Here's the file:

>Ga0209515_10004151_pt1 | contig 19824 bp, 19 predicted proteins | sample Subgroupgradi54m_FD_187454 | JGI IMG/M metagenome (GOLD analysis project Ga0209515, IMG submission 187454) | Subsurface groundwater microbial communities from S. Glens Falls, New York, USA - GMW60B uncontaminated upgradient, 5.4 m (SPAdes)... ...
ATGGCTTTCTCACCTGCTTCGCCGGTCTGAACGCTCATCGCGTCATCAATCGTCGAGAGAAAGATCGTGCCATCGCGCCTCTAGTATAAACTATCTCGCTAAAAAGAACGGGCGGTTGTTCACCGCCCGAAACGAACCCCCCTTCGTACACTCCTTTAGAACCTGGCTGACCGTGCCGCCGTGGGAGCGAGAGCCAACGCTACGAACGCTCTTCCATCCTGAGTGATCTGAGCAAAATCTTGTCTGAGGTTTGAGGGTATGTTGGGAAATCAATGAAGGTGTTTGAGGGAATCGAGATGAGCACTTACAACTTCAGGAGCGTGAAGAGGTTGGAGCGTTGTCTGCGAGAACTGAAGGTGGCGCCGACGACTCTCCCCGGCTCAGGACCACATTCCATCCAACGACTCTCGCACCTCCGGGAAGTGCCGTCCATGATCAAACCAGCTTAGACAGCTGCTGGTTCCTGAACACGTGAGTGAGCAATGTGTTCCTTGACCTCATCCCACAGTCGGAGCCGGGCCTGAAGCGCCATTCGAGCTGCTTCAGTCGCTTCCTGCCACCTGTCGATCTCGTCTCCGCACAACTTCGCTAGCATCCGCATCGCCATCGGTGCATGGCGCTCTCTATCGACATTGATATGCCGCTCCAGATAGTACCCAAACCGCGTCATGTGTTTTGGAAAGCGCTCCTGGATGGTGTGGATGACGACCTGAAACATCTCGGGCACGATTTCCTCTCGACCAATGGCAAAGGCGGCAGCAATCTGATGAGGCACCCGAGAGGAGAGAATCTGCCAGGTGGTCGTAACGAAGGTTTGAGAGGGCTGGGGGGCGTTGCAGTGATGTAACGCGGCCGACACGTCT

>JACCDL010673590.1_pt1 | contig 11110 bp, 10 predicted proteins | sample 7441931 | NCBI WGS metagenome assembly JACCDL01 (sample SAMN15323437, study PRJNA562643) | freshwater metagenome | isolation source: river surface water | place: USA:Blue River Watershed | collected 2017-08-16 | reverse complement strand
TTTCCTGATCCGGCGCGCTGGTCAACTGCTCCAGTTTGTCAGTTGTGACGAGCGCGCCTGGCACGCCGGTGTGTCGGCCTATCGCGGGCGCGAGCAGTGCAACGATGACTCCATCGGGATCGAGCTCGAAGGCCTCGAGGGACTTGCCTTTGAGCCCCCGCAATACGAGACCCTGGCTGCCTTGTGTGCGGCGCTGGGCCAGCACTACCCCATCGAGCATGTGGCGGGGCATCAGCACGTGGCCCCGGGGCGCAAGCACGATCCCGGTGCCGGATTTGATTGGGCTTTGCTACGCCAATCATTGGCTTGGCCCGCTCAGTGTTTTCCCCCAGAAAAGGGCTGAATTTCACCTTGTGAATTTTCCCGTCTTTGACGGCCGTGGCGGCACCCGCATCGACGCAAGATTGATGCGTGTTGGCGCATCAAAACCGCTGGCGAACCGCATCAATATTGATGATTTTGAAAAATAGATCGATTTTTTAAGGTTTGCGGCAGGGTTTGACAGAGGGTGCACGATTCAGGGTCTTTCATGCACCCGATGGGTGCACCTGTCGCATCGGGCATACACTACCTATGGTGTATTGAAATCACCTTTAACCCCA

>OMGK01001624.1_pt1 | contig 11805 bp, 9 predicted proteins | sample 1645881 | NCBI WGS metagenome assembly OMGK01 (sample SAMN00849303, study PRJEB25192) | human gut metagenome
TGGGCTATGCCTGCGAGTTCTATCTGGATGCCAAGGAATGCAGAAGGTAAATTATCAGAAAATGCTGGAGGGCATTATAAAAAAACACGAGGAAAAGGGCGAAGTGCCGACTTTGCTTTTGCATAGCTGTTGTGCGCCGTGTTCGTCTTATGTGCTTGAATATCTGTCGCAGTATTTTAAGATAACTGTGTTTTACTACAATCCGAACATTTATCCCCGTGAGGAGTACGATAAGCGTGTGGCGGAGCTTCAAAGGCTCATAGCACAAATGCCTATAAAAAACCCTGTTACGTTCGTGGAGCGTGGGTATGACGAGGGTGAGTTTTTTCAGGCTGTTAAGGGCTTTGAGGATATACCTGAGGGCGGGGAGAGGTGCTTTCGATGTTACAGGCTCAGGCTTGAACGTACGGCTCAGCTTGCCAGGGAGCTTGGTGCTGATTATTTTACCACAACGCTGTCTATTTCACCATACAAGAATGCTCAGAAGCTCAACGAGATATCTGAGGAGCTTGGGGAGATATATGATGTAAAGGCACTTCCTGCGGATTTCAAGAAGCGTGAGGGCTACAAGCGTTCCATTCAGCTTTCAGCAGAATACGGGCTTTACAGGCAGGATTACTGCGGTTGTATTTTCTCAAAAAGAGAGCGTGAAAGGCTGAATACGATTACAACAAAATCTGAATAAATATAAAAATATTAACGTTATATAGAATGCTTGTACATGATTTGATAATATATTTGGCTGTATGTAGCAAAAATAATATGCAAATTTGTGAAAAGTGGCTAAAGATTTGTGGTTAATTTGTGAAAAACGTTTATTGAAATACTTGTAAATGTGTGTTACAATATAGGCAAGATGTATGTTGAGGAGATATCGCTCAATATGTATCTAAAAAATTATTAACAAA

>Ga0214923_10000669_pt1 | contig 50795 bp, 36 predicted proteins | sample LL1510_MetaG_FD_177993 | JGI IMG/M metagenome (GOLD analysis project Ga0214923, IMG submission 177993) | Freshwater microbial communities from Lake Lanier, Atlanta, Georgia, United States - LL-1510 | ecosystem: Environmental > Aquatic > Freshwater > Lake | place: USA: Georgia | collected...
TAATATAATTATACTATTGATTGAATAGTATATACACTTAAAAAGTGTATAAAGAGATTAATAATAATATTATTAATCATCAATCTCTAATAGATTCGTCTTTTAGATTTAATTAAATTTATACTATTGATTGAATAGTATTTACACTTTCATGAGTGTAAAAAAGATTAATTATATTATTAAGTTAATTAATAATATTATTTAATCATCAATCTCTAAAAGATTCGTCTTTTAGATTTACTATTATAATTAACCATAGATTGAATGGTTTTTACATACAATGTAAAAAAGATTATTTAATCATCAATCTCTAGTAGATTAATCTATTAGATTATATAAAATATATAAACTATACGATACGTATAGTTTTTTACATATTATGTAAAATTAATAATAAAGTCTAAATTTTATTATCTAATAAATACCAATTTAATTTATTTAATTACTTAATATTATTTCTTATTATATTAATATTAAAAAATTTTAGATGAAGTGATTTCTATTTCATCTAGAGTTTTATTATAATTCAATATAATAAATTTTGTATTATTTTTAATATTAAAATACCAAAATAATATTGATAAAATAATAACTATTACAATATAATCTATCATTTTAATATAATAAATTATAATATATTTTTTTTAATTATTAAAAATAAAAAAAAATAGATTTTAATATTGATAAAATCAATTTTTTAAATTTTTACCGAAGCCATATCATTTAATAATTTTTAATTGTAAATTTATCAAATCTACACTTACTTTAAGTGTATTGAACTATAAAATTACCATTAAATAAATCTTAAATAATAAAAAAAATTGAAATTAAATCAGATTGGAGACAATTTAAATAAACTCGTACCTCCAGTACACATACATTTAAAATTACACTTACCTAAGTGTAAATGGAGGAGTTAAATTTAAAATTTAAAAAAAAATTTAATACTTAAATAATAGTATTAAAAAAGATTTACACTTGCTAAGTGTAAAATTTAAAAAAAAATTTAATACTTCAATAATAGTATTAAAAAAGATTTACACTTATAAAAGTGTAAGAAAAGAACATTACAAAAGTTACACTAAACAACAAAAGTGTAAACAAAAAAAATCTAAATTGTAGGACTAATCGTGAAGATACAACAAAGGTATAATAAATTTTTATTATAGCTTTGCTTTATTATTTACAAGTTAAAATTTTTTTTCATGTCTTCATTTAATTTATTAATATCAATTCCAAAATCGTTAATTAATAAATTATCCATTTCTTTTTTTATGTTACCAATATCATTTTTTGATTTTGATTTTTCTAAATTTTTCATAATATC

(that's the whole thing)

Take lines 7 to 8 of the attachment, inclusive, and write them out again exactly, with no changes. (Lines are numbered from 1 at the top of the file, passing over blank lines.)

>Ga0214923_10000669_pt1 | contig 50795 bp, 36 predicted proteins | sample LL1510_MetaG_FD_177993 | JGI IMG/M metagenome (GOLD analysis project Ga0214923, IMG submission 177993) | Freshwater microbial communities from Lake Lanier, Atlanta, Georgia, United States - LL-1510 | ecosystem: Environmental > Aquatic > Freshwater > Lake | place: USA: Georgia | collected...
TAATATAATTATACTATTGATTGAATAGTATATACACTTAAAAAGTGTATAAAGAGATTAATAATAATATTATTAATCATCAATCTCTAATAGATTCGTCTTTTAGATTTAATTAAATTTATACTATTGATTGAATAGTATTTACACTTTCATGAGTGTAAAAAAGATTAATTATATTATTAAGTTAATTAATAATATTATTTAATCATCAATCTCTAAAAGATTCGTCTTTTAGATTTACTATTATAATTAACCATAGATTGAATGGTTTTTACATACAATGTAAAAAAGATTATTTAATCATCAATCTCTAGTAGATTAATCTATTAGATTATATAAAATATATAAACTATACGATACGTATAGTTTTTTACATATTATGTAAAATTAATAATAAAGTCTAAATTTTATTATCTAATAAATACCAATTTAATTTATTTAATTACTTAATATTATTTCTTATTATATTAATATTAAAAAATTTTAGATGAAGTGATTTCTATTTCATCTAGAGTTTTATTATAATTCAATATAATAAATTTTGTATTATTTTTAATATTAAAATACCAAAATAATATTGATAAAATAATAACTATTACAATATAATCTATCATTTTAATATAATAAATTATAATATATTTTTTTTAATTATTAAAAATAAAAAAAAATAGATTTTAATATTGATAAAATCAATTTTTTAAATTTTTACCGAAGCCATATCATTTAATAATTTTTAATTGTAAATTTATCAAATCTACACTTACTTTAAGTGTATTGAACTATAAAATTACCATTAAATAAATCTTAAATAATAAAAAAAATTGAAATTAAATCAGATTGGAGACAATTTAAATAAACTCGTACCTCCAGTACACATACATTTAAAATTACACTTACCTAAGTGTAAATGGAGGAGTTAAATTTAAAATTTAAAAAAAAATTTAATACTTAAATAATAGTATTAAAAAAGATTTACACTTGCTAAGTGTAAAATTTAAAAAAAAATTTAATACTTCAATAATAGTATTAAAAAAGATTTACACTTATAAAAGTGTAAGAAAAGAACATTACAAAAGTTACACTAAACAACAAAAGTGTAAACAAAAAAAATCTAAATTGTAGGACTAATCGTGAAGATACAACAAAGGTATAATAAATTTTTATTATAGCTTTGCTTTATTATTTACAAGTTAAAATTTTTTTTCATGTCTTCATTTAATTTATTAATATCAATTCCAAAATCGTTAATTAATAAATTATCCATTTCTTTTTTTATGTTACCAATATCATTTTTTGATTTTGATTTTTCTAAATTTTTCATAATATC